BACKGROUND: The middle meningeal artery (MMA) is often sacrificed during neurosurgical procedures in the region of the pterion. This maneuver, herein, is hypothesized to be a potential reason for the development of postoperative hydrocephalus by injuring the vascular supply to the arachnoid granulations near the vertex of the skull, and thus disrupting their ability to allow for transfer of CSF from the subarachnoid space to the venous system. MATERIALS AND METHODS: To test this theory, the middle meningeal artery was isolated at the skull base and injected with India ink...
November 2016: Child's Nervous System: ChNS: Official Journal of the International Society for Pediatric Neurosurgery
Sonaz Malekzadehlashkariani, Isabel Wanke, Daniel A Rüfenacht, Diego San Millán
INTRODUCTION: Brain herniations (BH) into arachnoid granulations (AG) in dural venous sinuses and calvarium have rarely been reported in the literature. METHODS: MRIs of 38 patients with BH into AG (BHAG) were retrospectively analyzed. Locations of BHAG, gyrus/lobe of the herniated brain, parenchymal abnormalities of the BH, and clinical and radiological conditions with raised intracranial pressure were recorded. RESULTS: Sixty-eight BHAG were found, by order of frequency, in the occipital squama (OS), transverse sinus (TS), lateral lacuna of the superior sagittal sinus (LLSSS), and straight sinus (SS), with cerebellar tissue being the most frequently involved in BHAG (94...
May 2016: Neuroradiology
Baomin Li, Yongping Liang, Xiangyu Cao, Jun Wang, Xinfeng Liu, Chunshui Yang, Chunming Wang
OBJECTIVE: To explore the imaging anatomic features of symptomatic cerebral venous sinus stenosis, and evaluate the efficacy and feasibility of different treatment methods. METHODS: From August 2001 to September 2004, 173 patients (transverse sinus stenosis 150, middle of the superior sagittal sinus stenosis 18, proximal part of sigmoid sinus stenosis 3, straight sinus stenosis 2; combined with sinus diverticulum 14, combined with Labbe's vein stenosis 3) were confirmed venous sinus stenosis by digital subtraction angiography (DSA)...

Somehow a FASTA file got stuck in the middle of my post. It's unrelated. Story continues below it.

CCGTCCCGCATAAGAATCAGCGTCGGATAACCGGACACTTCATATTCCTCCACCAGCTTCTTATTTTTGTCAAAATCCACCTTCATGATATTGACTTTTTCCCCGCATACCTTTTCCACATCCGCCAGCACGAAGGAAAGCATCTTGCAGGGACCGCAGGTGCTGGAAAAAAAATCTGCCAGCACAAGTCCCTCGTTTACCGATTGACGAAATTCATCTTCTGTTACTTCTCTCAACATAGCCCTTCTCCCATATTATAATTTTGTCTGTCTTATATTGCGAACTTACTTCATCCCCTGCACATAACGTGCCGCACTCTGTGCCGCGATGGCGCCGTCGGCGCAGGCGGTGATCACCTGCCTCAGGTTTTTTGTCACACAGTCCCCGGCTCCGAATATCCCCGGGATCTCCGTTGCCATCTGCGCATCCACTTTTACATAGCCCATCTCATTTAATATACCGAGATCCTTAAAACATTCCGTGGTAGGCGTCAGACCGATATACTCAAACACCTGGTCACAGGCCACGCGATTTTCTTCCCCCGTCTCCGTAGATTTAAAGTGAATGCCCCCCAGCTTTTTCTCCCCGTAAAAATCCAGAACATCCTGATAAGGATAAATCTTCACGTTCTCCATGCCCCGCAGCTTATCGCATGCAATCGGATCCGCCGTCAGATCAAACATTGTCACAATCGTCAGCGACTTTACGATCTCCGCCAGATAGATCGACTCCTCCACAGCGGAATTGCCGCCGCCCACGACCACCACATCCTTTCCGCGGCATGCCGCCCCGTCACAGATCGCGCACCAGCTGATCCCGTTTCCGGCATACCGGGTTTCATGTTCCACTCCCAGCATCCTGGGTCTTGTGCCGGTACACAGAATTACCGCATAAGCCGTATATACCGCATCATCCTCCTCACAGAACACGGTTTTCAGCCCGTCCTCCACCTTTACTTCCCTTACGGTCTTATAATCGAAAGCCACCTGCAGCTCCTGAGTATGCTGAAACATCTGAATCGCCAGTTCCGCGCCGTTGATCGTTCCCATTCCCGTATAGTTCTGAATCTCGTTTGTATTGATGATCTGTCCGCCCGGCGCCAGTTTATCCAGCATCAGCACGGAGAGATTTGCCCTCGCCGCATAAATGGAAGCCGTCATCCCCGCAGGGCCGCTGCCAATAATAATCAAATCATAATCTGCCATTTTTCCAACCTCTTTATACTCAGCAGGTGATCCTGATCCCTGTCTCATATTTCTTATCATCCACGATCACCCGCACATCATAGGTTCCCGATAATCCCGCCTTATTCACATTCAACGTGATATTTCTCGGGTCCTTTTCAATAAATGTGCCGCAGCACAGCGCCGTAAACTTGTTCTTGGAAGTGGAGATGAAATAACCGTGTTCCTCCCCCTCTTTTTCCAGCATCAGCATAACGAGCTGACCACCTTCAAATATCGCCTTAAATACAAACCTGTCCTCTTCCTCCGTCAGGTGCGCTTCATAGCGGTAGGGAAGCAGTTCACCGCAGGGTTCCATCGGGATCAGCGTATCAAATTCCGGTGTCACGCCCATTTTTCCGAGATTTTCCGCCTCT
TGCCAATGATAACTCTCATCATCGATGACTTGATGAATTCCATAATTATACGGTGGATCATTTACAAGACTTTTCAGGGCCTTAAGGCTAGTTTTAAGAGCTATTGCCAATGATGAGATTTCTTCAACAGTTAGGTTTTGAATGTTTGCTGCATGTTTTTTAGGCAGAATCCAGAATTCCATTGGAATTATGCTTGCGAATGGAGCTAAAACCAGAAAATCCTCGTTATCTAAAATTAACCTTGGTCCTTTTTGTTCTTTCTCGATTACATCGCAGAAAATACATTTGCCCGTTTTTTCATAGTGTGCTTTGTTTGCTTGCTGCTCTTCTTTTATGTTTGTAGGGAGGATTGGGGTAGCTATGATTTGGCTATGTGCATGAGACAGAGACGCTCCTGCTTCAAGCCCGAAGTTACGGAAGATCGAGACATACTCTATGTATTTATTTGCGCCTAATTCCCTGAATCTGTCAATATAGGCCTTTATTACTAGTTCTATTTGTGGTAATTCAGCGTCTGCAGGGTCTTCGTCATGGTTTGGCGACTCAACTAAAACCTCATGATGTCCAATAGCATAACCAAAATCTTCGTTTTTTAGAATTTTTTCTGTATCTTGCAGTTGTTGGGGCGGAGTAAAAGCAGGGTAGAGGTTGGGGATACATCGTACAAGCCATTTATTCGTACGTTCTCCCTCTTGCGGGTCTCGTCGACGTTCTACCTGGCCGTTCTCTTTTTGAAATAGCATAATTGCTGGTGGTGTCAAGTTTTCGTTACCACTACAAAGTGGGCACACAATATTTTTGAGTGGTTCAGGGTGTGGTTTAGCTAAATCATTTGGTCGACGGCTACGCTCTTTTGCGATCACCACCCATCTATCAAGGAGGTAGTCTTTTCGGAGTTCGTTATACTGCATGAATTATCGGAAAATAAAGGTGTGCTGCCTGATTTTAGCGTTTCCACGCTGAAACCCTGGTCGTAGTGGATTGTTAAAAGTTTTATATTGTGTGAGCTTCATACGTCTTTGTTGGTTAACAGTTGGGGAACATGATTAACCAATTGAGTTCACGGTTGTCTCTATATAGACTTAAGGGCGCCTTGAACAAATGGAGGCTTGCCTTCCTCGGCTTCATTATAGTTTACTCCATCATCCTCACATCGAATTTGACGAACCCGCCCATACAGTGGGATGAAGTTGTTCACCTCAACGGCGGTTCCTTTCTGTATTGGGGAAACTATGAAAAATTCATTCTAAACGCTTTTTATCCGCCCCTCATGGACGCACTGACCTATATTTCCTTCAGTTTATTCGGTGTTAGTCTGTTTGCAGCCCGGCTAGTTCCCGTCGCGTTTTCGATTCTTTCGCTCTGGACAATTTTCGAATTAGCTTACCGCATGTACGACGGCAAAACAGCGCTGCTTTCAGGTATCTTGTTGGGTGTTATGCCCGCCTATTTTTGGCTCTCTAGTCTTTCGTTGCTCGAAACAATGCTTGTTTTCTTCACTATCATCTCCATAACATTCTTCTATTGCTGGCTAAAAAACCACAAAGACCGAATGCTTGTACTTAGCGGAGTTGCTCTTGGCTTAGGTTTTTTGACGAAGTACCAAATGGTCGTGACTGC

November 17, 2015: Zhonghua Yi Xue za Zhi [Chinese medical journal]
Christopher R Durst, David A Ornan, Michael A Reardon, Prachi Mehndiratta, Sugoto Mukherjee, Robert M Starke, Max Wintermark, Avery Evans, Mary E Jensen, R Webster Crowley, John Gaughen, Kenneth C Liu
BACKGROUND AND PURPOSE: While recent literature has described the prevalence of transverse sinus stenosis in patients with idiopathic intracranial hypertension, tinnitus, and refractory headaches, it is unclear what the prevalence is in the general population. This study evaluates the prevalence of venous sinus stenosis and hypoplasia in the general patient population. MATERIALS AND METHODS: 355 of 600 consecutive patients who underwent CT angiography of the head met the inclusion criteria...
November 2016: Journal of Neurointerventional Surgery